Thursday, August 25, 2011

Hoops or Stripes

Courtesy of
Back in the first week of the EPL season I found myself in front of Fox Soccer, as I do every weekend, this time it was the opening match for newly promoted Queens Park Rangers and Bolton. The match was at Loftus Road in London, a stadium where the second deck appears to actually hang over the end-line of the pitch, so naturally QPR were wearing their traditional home kits. As I was watching the match my wife came to join me for a spell and I explained to her a little bit about the history of QPR. She politely pretended to listen to my soccer dissertation and asked, "so they're the team in the stripes?" I smiled and explained, "sort of, they are the team in hoops." She looked at me, looked at the screen, and then said, "I have stuff to do" and walked out of the living room. I, of course, went back to watching the match but I did make a mental note that someday soon I would write an article explaining the difference between "hoops" and "stripes".

Let's get one thing out of the way quickly. "Hoops" are horizontal lines; "stripes" are vertical lines, at least when it comes to soccer kits. Hoops are pretty rare in the modern game, with only QPR wearing true hoops in EPL, but Celtic is better known for them in the SPL. Stripes are everywhere these days; Newcastle, Sunderland, and West Brom are the better known ones in the EPL. The beginning of the hoops and stripes for most teams go way back to their original formation as clubs, but the actual origin dates back to the mid-1800's.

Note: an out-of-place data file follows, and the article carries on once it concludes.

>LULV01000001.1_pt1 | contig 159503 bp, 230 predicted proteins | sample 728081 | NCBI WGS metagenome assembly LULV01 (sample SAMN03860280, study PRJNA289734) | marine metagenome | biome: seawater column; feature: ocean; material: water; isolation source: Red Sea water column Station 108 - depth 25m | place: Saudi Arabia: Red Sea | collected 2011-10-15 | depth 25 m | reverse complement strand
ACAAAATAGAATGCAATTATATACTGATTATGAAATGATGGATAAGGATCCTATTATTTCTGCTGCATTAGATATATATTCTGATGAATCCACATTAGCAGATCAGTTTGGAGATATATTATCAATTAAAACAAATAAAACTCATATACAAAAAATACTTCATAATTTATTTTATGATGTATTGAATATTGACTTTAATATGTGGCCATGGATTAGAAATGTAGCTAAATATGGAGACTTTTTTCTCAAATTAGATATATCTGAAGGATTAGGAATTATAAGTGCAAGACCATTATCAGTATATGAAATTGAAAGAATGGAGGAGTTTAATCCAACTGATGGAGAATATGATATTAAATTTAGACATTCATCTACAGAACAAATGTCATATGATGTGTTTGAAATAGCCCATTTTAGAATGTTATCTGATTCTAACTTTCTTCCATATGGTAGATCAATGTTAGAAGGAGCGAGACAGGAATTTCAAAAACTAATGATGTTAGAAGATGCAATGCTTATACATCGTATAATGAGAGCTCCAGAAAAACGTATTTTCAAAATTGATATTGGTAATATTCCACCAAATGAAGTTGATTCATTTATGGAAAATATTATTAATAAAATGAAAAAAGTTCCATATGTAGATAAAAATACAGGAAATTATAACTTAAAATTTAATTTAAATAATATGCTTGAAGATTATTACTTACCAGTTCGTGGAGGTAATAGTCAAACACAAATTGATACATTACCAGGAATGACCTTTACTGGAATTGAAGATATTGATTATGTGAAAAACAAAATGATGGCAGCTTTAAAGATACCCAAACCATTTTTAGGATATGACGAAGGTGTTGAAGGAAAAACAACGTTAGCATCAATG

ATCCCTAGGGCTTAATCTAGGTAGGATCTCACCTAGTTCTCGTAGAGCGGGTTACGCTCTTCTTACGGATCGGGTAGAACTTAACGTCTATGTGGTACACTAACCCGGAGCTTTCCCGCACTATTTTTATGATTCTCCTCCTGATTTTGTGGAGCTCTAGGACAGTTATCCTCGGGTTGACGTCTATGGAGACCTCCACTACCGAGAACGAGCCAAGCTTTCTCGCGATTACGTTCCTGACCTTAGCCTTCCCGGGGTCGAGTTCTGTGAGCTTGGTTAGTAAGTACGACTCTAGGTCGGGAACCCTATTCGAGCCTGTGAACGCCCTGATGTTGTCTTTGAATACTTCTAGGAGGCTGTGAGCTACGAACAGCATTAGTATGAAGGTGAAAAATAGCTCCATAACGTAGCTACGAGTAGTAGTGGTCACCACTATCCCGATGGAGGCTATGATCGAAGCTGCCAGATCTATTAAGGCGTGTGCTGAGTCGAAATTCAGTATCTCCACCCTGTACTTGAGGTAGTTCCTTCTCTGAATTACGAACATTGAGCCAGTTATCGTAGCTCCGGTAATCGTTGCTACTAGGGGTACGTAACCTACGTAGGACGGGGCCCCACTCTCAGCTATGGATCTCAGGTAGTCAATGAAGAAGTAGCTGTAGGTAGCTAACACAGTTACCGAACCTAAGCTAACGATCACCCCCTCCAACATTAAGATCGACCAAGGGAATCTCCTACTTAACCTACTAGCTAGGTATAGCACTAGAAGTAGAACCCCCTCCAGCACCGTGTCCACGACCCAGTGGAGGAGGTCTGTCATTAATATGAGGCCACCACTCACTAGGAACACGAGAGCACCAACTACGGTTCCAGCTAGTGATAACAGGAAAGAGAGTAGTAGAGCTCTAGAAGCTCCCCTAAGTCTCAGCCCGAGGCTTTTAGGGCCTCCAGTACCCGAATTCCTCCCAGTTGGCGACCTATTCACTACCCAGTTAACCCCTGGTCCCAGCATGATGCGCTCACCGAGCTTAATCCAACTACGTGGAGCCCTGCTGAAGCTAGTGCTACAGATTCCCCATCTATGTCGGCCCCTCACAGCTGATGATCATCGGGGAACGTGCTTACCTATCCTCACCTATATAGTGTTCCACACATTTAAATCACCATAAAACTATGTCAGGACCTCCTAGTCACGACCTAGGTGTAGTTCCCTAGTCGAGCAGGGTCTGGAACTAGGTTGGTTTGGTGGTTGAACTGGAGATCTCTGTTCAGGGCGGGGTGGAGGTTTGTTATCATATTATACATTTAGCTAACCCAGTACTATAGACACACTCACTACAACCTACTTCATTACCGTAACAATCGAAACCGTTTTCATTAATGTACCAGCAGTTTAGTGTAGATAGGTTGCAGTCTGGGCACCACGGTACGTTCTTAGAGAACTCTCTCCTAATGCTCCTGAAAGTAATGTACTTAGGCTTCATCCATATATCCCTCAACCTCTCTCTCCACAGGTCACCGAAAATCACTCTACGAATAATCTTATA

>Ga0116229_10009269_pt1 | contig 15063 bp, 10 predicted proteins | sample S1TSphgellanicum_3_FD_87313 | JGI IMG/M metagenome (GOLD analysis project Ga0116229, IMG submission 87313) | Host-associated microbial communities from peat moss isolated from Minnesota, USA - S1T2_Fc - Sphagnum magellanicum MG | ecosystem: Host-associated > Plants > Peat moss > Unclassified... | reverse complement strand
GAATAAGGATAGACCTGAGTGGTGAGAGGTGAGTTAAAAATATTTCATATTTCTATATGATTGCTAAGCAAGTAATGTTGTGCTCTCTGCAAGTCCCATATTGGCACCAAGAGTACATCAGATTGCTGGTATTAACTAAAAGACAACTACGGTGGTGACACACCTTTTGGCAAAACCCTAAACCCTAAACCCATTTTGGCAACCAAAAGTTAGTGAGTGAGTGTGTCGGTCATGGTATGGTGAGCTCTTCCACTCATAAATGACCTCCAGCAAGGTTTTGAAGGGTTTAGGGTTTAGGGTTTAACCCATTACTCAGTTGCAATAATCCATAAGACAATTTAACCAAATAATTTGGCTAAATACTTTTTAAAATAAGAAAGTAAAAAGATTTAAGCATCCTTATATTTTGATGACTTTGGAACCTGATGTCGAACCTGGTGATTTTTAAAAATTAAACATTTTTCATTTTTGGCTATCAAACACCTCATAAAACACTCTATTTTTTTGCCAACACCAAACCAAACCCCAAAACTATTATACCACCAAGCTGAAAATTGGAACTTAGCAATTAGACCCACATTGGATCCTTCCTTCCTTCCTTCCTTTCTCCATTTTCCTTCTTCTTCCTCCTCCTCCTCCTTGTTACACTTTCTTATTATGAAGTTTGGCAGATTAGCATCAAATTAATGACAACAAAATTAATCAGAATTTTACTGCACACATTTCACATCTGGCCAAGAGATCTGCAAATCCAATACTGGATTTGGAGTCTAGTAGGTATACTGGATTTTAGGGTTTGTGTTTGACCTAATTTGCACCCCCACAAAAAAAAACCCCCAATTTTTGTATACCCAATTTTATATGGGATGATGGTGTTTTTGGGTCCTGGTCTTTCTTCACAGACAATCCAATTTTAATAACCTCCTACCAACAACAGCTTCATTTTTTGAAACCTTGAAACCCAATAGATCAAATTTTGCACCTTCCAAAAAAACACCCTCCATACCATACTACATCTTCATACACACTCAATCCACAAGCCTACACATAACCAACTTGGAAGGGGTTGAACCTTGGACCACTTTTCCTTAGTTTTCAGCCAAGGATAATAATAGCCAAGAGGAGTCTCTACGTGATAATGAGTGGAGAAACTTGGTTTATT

Prior to the Football Association (FA) forming in 1863, "football" had no formal set of rules governing the hundreds of clubs that had sprung up across England in the previous decades. The goal of the FA was to provide uniform guidelines for all clubs to use in competition, however there was a catch. The early game allowed for "running with the ball in hand" and "kicking, tripping, or hacking an opponent running with the ball in hand." During the FA meetings in 1862, it was decided that the rules allowing for the "ball in hand" would be removed from the charter, thus creating a sport where only the feet would be used. Up until this point, "football" was a combination of soccer and rugby, but with the rule changes the two sports became separated for the first time. Actually, the term "soccer" was first used during this period to provide delineation between the two different types of "football". All the clubs in England were forced to choose between the new "soccer" rules established by the FA or the hybrid rules of "football" (until the Rugby Football Union formed in 1871). So clubs that had competed against each other for decades were now competing in different sports altogether, which raised the question of how could fans know which teams played which sport. Enter the hoops and stripes. Many of the clubs from in and around London who met to form the FA already played in vertical striped kits and several of the clubs who decided to continue with the rugby-style of football had horizontal striped kits or hoops. It was much an effort to differentiate between the two sports as it was to promote each brand of football. However, some of the teams that decided to follow the rules of the FA had already been wearing hoops for decades (like Reading), so there were some exceptions to the rule. In the case of QPR, they were formed in the late 1880's with a mostly Irish population, so they decided to take the colors and hoops of Celtic as a tribute to the team. Hence the reason hoops have found their way into the EPL of today.

I hope you enjoyed your history lesson; class dismissed.


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